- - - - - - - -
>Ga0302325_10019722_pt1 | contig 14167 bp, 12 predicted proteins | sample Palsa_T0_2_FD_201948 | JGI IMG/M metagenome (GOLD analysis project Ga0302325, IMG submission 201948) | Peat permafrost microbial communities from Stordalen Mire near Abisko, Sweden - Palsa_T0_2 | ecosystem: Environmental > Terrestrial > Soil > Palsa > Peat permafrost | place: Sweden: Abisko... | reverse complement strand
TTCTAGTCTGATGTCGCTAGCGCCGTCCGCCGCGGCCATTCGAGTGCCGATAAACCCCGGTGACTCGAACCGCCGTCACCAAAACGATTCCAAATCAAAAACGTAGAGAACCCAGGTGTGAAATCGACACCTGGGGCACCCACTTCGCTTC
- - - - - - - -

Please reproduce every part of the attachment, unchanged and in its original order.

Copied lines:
>Ga0302325_10019722_pt1 | contig 14167 bp, 12 predicted proteins | sample Palsa_T0_2_FD_201948 | JGI IMG/M metagenome (GOLD analysis project Ga0302325, IMG submission 201948) | Peat permafrost microbial communities from Stordalen Mire near Abisko, Sweden - Palsa_T0_2 | ecosystem: Environmental > Terrestrial > Soil > Palsa > Peat permafrost | place: Sweden: Abisko... | reverse complement strand
TTCTAGTCTGATGTCGCTAGCGCCGTCCGCCGCGGCCATTCGAGTGCCGATAAACCCCGGTGACTCGAACCGCCGTCACCAAAACGATTCCAAATCAAAAACGTAGAGAACCCAGGTGTGAAATCGACACCTGGGGCACCCACTTCGCTTC